Encyclopedia of Coastal Science

Living Edition
| Editors: Charles W. Finkl, Christopher Makowski

Algal Rims

  • Jacques LaborelEmail author
Living reference work entry
DOI: https://doi.org/10.1007/978-3-319-48657-4_5-2

History

Since the beginning of coral reef studies algal formations of various sizes and shapes, made of coralline algae and other organisms and generally associated with coral reefs, have been described under various names (algal ridges, crests, mounds, reefs, etc.). They were described as being developed upon the windward edge of reefs, but mention of algal mounds, crusts or rims developed on rock also exist in the early literature. A detailed description of algal rim structure was given by Tracey et al. (1948) on Bikini atoll.

Locations were mainly Pacific, but analogous formations were also described in the Atlantic, such as the “boilers” of Bermuda (Agassiz 1895). Later papers (Kempf and Laborel 1968; Gessner 1970; Glynn 1973; Adey and Burke 1976; Focke 1978; Jindrich 1983; Bosence 1984) dealt with algal and animal populations associated with Atlantic rims, and demonstrated their identity with Indo-Pacific rims, and their independance from coral reefs proper, since algal rims can develop directly upon littoral rock, or in regions where corals do not thrive.

Definition and Morphology

Algal rims are reef-like structures (bioherms or biostromes, following their size, development, and influence on local sedimentation processes) developing on the outer edge of reef-flats as well as on rocky coasts submitted to permanent, strong surf (trade winds). They exist both in Atlantic and Indo-Pacific regions but rim-like formations have also been described in the Mediterranean (Blanc and Molinier 1955).

They are built mainly by massive or encrusting coralline algae (mostly Porolithon), associated with Hydrocorals (Millepora), and Vermetid Gastropods (Dendropoma), with a few sturdy corals. Specific composition varies with exposure, slope, and nature of substrate (Focke 1978); coralline algae replacing vermetids when wave energy increases.

Rims are often built-up upon the inner parts of spur-and-groove systems by fusion of algal heads (Tracey et al. 1948). In extreme surf conditions, upward water movement leads to algal terraced pinnacles or blowholes.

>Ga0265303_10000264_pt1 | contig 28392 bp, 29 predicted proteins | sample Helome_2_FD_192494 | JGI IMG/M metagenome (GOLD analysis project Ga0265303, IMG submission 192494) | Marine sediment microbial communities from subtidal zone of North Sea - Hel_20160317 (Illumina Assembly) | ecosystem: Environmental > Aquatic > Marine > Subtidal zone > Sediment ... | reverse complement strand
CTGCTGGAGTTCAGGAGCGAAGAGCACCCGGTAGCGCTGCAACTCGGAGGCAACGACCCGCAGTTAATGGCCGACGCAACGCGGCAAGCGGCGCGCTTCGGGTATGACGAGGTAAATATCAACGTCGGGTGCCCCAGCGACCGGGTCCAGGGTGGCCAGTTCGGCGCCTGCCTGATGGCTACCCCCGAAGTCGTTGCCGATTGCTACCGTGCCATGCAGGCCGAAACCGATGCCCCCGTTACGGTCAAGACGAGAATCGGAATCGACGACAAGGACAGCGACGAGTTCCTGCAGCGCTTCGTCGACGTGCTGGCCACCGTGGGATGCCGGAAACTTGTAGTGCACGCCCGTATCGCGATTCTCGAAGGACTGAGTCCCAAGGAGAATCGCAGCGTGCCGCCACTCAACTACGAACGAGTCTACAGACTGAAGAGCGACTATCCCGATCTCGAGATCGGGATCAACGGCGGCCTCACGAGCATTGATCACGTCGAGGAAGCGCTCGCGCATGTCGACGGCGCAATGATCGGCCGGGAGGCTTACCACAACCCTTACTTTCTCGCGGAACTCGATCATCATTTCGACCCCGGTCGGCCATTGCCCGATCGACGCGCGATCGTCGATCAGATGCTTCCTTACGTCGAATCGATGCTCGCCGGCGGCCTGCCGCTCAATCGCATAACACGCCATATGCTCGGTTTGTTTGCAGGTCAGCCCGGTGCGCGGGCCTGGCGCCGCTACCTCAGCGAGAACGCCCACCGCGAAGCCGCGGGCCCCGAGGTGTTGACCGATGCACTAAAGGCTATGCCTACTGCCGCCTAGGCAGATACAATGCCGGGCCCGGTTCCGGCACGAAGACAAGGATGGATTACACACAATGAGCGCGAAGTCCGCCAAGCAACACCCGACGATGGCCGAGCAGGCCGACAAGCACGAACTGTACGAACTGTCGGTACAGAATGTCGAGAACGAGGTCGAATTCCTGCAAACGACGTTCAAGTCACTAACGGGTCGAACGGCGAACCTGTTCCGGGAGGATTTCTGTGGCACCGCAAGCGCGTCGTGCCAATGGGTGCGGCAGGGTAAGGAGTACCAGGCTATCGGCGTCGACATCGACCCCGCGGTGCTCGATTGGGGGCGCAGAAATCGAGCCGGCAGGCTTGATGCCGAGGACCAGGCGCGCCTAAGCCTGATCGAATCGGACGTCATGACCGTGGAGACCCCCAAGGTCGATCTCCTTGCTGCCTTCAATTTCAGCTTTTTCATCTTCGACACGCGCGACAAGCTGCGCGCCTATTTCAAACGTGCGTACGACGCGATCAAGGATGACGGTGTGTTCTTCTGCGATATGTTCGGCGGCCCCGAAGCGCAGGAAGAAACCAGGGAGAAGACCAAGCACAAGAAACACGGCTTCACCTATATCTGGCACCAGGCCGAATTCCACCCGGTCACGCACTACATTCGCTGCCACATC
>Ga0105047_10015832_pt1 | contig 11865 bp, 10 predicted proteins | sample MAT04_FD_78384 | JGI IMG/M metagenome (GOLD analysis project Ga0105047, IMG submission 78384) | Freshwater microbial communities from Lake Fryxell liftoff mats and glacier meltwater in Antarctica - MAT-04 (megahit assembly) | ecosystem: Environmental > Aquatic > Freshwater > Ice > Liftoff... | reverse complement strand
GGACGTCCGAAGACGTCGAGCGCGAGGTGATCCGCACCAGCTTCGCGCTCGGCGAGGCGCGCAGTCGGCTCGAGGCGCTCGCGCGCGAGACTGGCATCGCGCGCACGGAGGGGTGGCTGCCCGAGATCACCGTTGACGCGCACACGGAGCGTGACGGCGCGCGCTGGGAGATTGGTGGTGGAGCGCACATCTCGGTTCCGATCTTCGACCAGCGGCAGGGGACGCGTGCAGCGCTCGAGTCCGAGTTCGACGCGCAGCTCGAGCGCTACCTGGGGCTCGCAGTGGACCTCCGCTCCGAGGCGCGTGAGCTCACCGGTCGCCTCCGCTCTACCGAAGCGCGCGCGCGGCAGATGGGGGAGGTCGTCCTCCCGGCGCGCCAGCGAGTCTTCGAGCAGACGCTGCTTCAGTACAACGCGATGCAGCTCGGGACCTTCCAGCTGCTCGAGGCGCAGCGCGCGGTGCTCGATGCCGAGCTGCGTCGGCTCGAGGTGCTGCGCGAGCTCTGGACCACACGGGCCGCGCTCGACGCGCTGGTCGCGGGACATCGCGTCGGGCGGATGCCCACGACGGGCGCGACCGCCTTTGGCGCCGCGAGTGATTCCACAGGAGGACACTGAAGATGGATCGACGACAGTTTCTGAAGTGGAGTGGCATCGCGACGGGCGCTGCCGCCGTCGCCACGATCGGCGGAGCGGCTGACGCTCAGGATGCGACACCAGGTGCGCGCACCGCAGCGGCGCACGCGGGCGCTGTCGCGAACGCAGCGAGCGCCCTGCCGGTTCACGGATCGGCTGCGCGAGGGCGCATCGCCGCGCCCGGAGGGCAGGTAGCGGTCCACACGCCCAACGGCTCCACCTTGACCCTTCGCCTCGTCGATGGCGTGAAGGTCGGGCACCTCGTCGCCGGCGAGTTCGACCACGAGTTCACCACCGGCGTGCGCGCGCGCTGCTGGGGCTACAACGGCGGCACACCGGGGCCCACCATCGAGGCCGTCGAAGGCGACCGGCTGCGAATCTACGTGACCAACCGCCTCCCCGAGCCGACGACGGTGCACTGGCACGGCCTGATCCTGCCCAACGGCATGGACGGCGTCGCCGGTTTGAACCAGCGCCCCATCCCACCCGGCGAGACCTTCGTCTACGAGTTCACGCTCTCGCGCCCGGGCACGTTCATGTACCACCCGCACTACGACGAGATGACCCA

Rim populations gradually mingle seaward with populations of the outer slope, rich in coralline algae down to several meters deep but enriched in corals (such as Atlantic Acropora palmata).

In weaker surf conditions, the rim gradually passes into a spur-and-groove reef edge or to thin rim-like formations along rocky coasts. Algal rims or equivalent structures may develop in tideless as well as in tidal conditions.

An often overlooked fact is that structures with algal rim or rimmed terrace morphology may be formed not by constructional evolution but by an erosive process. The Bermudian “boilers”may thus be divided into “erosive boilers”generated by erosion of an emerged stack of soft rock, the edge of which is protected by a thin organic cover (original description of a Bermudian boiler) and into “constructive boilers”obtained by the upward growth of a coral patch, covered by a surface layer of vermetids (Ginsburg and Schroeder 1973).

Relation with Past Sea Levels

Some components of algal rims (Dendropoma vermetids, some Lithophyllum) have a narrow repartition range around MSL and their presence in cores or on elevated coastlines is a precise indicator of ancient sea levels, with an approximation of less than 1 m (Jindrich 1983; Laborel 1986; Laborel et al. 1994). Conversely, corals such as Acropora palmata, have less precise indicators (Lighty et al. 1982) unless a true rim may be recognized in the core.

Further study of algal rims is nevertheless needed to obtain better biological indications of past sea level stands.

Cross-References

Bibliography

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© Springer International Publishing AG 2018

Authors and Affiliations

  1. 1.UMR DIMARUniversité de la MéditerranéeMarseille, Cedex 9France